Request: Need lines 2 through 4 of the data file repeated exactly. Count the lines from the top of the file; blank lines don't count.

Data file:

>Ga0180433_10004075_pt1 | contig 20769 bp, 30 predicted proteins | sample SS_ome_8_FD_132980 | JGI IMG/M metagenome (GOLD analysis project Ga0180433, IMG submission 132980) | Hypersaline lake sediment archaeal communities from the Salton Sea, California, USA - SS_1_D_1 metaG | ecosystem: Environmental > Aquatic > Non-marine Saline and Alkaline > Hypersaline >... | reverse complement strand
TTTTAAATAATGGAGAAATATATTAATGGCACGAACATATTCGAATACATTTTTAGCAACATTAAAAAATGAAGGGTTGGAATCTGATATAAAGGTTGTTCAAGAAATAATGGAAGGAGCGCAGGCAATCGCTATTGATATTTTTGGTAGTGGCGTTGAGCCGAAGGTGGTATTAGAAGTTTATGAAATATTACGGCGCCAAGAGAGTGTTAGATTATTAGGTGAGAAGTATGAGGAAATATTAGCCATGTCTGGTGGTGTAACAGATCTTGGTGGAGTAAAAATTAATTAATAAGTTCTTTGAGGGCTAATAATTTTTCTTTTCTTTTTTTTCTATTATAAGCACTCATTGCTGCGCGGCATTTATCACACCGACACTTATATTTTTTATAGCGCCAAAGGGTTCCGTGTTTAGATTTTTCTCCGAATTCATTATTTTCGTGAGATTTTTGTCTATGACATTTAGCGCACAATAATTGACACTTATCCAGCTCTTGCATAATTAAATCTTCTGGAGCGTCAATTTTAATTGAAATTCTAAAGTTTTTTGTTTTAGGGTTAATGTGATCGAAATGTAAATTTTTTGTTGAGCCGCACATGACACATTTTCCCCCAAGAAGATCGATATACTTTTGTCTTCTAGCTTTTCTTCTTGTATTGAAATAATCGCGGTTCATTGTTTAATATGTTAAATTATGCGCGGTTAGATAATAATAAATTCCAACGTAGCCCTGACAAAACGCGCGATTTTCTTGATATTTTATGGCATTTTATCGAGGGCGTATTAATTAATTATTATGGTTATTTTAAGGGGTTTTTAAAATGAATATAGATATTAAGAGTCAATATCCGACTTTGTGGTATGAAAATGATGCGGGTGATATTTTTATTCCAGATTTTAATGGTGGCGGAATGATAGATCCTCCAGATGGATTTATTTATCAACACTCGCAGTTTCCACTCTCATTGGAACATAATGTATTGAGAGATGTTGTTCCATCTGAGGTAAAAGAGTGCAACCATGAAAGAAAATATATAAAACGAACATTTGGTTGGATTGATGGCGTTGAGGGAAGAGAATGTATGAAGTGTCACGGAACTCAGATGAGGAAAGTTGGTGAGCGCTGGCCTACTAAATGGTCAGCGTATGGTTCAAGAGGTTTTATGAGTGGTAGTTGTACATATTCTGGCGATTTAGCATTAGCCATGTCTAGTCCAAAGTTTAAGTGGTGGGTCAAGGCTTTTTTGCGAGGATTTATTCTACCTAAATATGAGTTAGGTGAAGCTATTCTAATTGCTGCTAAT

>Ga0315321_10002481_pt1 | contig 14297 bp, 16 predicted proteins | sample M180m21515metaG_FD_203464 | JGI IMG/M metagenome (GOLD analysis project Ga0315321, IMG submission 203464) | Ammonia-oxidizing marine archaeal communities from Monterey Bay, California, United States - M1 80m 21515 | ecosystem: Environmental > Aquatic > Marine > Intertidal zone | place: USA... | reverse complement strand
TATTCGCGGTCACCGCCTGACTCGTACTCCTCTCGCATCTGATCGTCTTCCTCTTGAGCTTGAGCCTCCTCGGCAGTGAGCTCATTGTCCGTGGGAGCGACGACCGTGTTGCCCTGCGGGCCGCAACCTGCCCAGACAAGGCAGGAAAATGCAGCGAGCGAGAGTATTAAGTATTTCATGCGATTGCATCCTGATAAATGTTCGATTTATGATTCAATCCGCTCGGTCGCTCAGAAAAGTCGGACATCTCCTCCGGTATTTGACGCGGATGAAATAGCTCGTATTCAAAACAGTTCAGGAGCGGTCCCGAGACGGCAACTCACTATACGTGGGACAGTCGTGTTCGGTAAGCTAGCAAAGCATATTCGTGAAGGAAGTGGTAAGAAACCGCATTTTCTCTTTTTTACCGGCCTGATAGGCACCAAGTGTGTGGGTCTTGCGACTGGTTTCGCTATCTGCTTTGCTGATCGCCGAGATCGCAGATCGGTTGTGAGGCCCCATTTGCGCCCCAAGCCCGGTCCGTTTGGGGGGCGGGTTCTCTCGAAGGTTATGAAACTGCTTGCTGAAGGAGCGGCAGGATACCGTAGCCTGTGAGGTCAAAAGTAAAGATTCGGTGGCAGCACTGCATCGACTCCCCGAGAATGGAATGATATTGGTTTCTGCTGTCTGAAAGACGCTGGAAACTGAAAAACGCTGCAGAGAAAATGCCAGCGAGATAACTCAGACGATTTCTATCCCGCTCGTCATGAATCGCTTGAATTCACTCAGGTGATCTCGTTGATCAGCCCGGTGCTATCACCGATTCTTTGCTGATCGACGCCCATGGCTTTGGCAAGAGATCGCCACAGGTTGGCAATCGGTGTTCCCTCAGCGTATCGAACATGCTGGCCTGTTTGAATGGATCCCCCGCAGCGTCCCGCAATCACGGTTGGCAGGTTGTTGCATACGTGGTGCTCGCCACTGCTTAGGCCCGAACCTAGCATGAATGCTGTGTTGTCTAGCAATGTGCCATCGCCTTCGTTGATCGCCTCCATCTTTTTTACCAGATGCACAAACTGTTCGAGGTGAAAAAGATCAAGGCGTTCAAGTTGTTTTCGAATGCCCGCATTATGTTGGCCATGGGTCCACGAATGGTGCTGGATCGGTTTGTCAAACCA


TTTTAAATAATGGAGAAATATATTAATGGCACGAACATATTCGAATACATTTTTAGCAACATTAAAAAATGAAGGGTTGGAATCTGATATAAAGGTTGTTCAAGAAATAATGGAAGGAGCGCAGGCAATCGCTATTGATATTTTTGGTAGTGGCGTTGAGCCGAAGGTGGTATTAGAAGTTTATGAAATATTACGGCGCCAAGAGAGTGTTAGATTATTAGGTGAGAAGTATGAGGAAATATTAGCCATGTCTGGTGGTGTAACAGATCTTGGTGGAGTAAAAATTAATTAATAAGTTCTTTGAGGGCTAATAATTTTTCTTTTCTTTTTTTTCTATTATAAGCACTCATTGCTGCGCGGCATTTATCACACCGACACTTATATTTTTTATAGCGCCAAAGGGTTCCGTGTTTAGATTTTTCTCCGAATTCATTATTTTCGTGAGATTTTTGTCTATGACATTTAGCGCACAATAATTGACACTTATCCAGCTCTTGCATAATTAAATCTTCTGGAGCGTCAATTTTAATTGAAATTCTAAAGTTTTTTGTTTTAGGGTTAATGTGATCGAAATGTAAATTTTTTGTTGAGCCGCACATGACACATTTTCCCCCAAGAAGATCGATATACTTTTGTCTTCTAGCTTTTCTTCTTGTATTGAAATAATCGCGGTTCATTGTTTAATATGTTAAATTATGCGCGGTTAGATAATAATAAATTCCAACGTAGCCCTGACAAAACGCGCGATTTTCTTGATATTTTATGGCATTTTATCGAGGGCGTATTAATTAATTATTATGGTTATTTTAAGGGGTTTTTAAAATGAATATAGATATTAAGAGTCAATATCCGACTTTGTGGTATGAAAATGATGCGGGTGATATTTTTATTCCAGATTTTAATGGTGGCGGAATGATAGATCCTCCAGATGGATTTATTTATCAACACTCGCAGTTTCCACTCTCATTGGAACATAATGTATTGAGAGATGTTGTTCCATCTGAGGTAAAAGAGTGCAACCATGAAAGAAAATATATAAAACGAACATTTGGTTGGATTGATGGCGTTGAGGGAAGAGAATGTATGAAGTGTCACGGAACTCAGATGAGGAAAGTTGGTGAGCGCTGGCCTACTAAATGGTCAGCGTATGGTTCAAGAGGTTTTATGAGTGGTAGTTGTACATATTCTGGCGATTTAGCATTAGCCATGTCTAGTCCAAAGTTTAAGTGGTGGGTCAAGGCTTTTTTGCGAGGATTTATTCTACCTAAATATGAGTTAGGTGAAGCTATTCTAATTGCTGCTAAT

>Ga0315321_10002481_pt1 | contig 14297 bp, 16 predicted proteins | sample M180m21515metaG_FD_203464 | JGI IMG/M metagenome (GOLD analysis project Ga0315321, IMG submission 203464) | Ammonia-oxidizing marine archaeal communities from Monterey Bay, California, United States - M1 80m 21515 | ecosystem: Environmental > Aquatic > Marine > Intertidal zone | place: USA... | reverse complement strand
TATTCGCGGTCACCGCCTGACTCGTACTCCTCTCGCATCTGATCGTCTTCCTCTTGAGCTTGAGCCTCCTCGGCAGTGAGCTCATTGTCCGTGGGAGCGACGACCGTGTTGCCCTGCGGGCCGCAACCTGCCCAGACAAGGCAGGAAAATGCAGCGAGCGAGAGTATTAAGTATTTCATGCGATTGCATCCTGATAAATGTTCGATTTATGATTCAATCCGCTCGGTCGCTCAGAAAAGTCGGACATCTCCTCCGGTATTTGACGCGGATGAAATAGCTCGTATTCAAAACAGTTCAGGAGCGGTCCCGAGACGGCAACTCACTATACGTGGGACAGTCGTGTTCGGTAAGCTAGCAAAGCATATTCGTGAAGGAAGTGGTAAGAAACCGCATTTTCTCTTTTTTACCGGCCTGATAGGCACCAAGTGTGTGGGTCTTGCGACTGGTTTCGCTATCTGCTTTGCTGATCGCCGAGATCGCAGATCGGTTGTGAGGCCCCATTTGCGCCCCAAGCCCGGTCCGTTTGGGGGGCGGGTTCTCTCGAAGGTTATGAAACTGCTTGCTGAAGGAGCGGCAGGATACCGTAGCCTGTGAGGTCAAAAGTAAAGATTCGGTGGCAGCACTGCATCGACTCCCCGAGAATGGAATGATATTGGTTTCTGCTGTCTGAAAGACGCTGGAAACTGAAAAACGCTGCAGAGAAAATGCCAGCGAGATAACTCAGACGATTTCTATCCCGCTCGTCATGAATCGCTTGAATTCACTCAGGTGATCTCGTTGATCAGCCCGGTGCTATCACCGATTCTTTGCTGATCGACGCCCATGGCTTTGGCAAGAGATCGCCACAGGTTGGCAATCGGTGTTCCCTCAGCGTATCGAACATGCTGGCCTGTTTGAATGGATCCCCCGCAGCGTCCCGCAATCACGGTTGGCAGGTTGTTGCATACGTGGTGCTCGCCACTGCTTAGGCCCGAACCTAGCATGAATGCTGTGTTGTCTAGCAATGTGCCATCGCCTTCGTTGATCGCCTCCATCTTTTTTACCAGATGCACAAACTGTTCGAGGTGAAAAAGATCAAGGCGTTCAAGTTGTTTTCGAATGCCCGCATTATGTTGGCCATGGGTCCACGAATGGTGCTGGATCGGTTTGTCAAACCA